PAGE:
Of course, there are different connotations to the word “magical.” One refers to inscrutable mystery, but another refers simply to a feeling of wonder or delight. And our world is full of that kind of magic. I get to listen to some fascinating talks on neutrinos and particle accelerators during the day, enjoy a statement-making victory over our conference rivals in the evening, and be handed a nugget of marvelously distilled wisdom from a woman in a sports bar who I had never met and will unlikely ever see again (a Buckeye fan, no less) — these are all magical. We shouldn’t feel disappointed that the march of understanding removes an element of mystery from the world; we should be appreciative of how much there is to know and the endless variety of ways in which our sensible universe continues to surprise us. The very fact that our world is comprehensible should fill us with wonder and delight. The world is not magic — and that’s the most magical thing about it.

CATEGORIZED UNDER: Entertainment, Personal, Science
  • LBBP

    Nice story. If only this were taught in every school we might avoid another couple thousand years of abuses from religious paranoia, persecution, and superstition.

  • Phil

    Being a Michigan alum, and somewhat of a PSU fan, I was also ecstatic to watch Penn State topple OSU. Also, as a physics grad student I must say that “the world is not magic” line is very well put, I’m happy to here that type of reasoning coming from a highschool teacher.

  • Gavin Polhemus

    My morning got off to a poor due to a silly pro-ID letter in my local paper. I wrote a reply using the Washington Post article that you pointed out in Science reporting as it should be as a model. So thank you, Sean, for pointing me to that.

    Thanks again for topping off my day with this magical story. “The world is not magic” may be my new manta.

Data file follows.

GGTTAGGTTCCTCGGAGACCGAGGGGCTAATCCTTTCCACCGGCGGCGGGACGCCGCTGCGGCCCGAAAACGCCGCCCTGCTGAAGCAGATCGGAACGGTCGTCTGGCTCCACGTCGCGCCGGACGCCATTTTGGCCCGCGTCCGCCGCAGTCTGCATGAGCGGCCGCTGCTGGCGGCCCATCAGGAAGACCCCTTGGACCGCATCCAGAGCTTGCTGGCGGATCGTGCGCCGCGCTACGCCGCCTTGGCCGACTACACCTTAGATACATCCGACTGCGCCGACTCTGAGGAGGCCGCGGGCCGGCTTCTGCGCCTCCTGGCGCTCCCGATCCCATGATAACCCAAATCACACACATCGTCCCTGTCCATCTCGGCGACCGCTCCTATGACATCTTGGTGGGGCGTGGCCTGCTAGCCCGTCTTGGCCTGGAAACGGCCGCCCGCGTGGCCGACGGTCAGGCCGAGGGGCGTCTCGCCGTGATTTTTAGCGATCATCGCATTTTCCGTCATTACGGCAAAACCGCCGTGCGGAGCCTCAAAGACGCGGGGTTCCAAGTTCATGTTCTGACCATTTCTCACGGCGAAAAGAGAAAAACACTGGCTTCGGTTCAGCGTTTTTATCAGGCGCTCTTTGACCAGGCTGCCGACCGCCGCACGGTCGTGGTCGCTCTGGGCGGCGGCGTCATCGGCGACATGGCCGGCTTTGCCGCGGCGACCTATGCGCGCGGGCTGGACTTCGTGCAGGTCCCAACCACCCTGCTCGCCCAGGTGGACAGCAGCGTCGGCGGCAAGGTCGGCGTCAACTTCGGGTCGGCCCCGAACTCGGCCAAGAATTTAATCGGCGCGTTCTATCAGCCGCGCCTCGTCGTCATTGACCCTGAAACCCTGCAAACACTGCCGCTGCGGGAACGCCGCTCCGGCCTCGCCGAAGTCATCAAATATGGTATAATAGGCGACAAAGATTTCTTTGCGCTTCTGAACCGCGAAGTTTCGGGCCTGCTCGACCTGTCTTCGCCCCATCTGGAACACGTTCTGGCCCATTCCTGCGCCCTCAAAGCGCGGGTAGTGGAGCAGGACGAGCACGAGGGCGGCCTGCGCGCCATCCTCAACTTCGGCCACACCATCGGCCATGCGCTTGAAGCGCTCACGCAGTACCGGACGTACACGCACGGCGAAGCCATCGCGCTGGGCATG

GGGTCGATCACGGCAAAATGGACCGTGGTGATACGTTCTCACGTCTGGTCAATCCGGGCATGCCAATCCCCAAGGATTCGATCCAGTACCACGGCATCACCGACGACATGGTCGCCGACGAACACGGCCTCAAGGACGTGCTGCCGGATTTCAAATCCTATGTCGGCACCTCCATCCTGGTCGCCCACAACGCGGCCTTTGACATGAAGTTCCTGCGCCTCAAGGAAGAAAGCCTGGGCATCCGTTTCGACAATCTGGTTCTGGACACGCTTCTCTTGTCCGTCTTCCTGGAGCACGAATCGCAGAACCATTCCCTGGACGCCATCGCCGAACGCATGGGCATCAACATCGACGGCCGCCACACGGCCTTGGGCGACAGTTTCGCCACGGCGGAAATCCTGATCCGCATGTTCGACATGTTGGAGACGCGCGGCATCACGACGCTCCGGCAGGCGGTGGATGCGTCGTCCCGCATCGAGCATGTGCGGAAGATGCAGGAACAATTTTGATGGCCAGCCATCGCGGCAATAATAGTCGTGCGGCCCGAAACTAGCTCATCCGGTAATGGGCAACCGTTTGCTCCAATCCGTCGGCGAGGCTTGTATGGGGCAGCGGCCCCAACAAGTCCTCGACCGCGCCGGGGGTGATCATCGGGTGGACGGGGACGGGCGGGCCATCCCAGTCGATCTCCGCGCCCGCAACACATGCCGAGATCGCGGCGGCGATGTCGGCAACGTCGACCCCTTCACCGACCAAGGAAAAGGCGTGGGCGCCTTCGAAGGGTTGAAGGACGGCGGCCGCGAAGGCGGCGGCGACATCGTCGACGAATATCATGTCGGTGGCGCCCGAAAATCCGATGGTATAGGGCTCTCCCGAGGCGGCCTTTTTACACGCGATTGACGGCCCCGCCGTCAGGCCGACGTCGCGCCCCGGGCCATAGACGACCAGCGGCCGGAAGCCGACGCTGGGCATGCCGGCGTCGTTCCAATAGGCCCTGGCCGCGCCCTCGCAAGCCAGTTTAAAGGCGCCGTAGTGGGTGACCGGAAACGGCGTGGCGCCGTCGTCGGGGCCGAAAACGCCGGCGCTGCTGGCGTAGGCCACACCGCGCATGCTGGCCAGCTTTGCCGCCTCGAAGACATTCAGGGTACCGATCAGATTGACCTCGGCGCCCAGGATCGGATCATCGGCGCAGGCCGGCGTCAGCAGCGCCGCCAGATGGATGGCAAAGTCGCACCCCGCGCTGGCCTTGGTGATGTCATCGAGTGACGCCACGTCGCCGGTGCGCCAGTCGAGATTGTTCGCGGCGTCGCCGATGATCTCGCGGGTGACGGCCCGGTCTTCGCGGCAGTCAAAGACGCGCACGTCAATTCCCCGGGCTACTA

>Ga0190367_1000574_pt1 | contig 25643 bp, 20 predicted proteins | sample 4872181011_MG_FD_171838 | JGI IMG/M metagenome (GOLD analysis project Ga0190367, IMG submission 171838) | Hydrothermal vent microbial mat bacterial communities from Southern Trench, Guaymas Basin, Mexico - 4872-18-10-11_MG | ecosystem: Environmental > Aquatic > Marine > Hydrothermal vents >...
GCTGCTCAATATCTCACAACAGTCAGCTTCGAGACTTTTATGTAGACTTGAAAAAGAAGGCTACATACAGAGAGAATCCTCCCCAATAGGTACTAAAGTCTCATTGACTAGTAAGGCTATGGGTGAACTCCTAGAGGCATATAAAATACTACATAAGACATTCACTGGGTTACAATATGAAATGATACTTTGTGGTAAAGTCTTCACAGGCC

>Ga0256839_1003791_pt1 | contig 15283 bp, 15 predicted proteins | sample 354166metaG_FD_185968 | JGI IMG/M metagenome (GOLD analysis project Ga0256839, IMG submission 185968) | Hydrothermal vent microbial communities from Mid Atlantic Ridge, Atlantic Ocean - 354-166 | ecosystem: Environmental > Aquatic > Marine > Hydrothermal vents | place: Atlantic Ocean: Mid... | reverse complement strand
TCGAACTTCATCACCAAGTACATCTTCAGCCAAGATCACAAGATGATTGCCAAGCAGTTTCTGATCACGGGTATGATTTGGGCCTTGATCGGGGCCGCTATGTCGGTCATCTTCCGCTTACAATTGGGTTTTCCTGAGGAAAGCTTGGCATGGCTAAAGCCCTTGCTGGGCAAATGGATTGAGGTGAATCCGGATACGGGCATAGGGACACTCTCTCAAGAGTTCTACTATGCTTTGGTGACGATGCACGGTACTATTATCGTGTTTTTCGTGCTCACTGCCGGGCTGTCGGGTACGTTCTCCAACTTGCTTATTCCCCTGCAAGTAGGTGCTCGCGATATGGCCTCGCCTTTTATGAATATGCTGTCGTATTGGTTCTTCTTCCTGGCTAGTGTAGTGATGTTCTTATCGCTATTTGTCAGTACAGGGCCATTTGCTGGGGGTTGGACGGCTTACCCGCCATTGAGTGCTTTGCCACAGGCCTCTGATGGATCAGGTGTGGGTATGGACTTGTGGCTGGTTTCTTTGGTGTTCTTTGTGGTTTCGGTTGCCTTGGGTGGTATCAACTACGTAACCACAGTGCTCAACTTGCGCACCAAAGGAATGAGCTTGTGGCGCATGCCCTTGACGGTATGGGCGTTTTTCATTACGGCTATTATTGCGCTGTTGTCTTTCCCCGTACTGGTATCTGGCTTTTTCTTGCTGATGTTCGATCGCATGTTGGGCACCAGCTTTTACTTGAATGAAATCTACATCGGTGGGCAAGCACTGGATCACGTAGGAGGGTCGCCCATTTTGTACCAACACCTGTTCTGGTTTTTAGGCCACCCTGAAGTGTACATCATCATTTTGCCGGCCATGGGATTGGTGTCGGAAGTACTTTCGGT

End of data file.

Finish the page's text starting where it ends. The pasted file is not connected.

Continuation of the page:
• tom fish

    Sean, regarding the penultimate paragraph:

    //There’s every reason to believe that this streak of successes will continue, and no reason to believe it will end. //

    Isn’t this subject to Hume’s problem of induction? I mean, I agree with you, but I’m not sure this reasoning is sound, or that I have any better line of reasoning than “come on, look how many times it works!”.

  • ruadhan

    Hi Sean,

    In some circumstances at least, we can prove that it’s not possible to predict the results of certain measurements with accuracy greater than that provided by quantum mechanics. The classic example is in EPR-type secnarios with spin-anticorrelated particles. If one could consistently predict what the result of a spin measurement on one of the particles was going to be, then one could signal faster than light to the recipient of the partner particle.

    That is, our ability to find patterns within nature and use them to predict its future behaviour has come to an end here. It doesn’t mean that nature is magical, of course, but it means that in certain circumstances there are simply no patterns for us to find, no unbreakable laws specifying what nature must do.

  • Arun

    To continue the streak of experimental successes in High Energy Physics, probably some billions of dollars are needed. To surpass the Hubble telescope, some more billions of dollars are needed, and so on. That economic support to research will continue indefinitely, is a hope.

    To me, it is not at all obvious, as a practical (rather than philosophical) matter that our success will continue. If we have technological breakthroughs so that the world economy can grow sustainably into the indefinite future, then I say scientific success will continue. If we reach limits of growth, and nations begin warring over resources, trying to avoid the universal poverty that equal opportunity in a stagnant world economy will bring, it may put an end to the age of science, in my opinion.

  • erc

    ruadhan & Arun – surely the point being made is that if we continue to strive for understanding, and have the necessary resources, the mysteries can be unravelled. The example ruadhan makes is, I think, an irrelevance. The fact that we cannot make this measurement is *explained* (superluminal signals are not allowed), and so there is no mystery – there is no magic involved here. So Sean’s (and Caroline’s sister’s) point still stands.

    BTW, I really liked this post. I was expecting it to be a an anti-ID rant, and was very pleasantly surprised. I seem to spend a lot of time at bus-stops trying to justify my life, and “the world is not magic” is just the phrase I have been needing. Thank you Sean.

  • Chris W.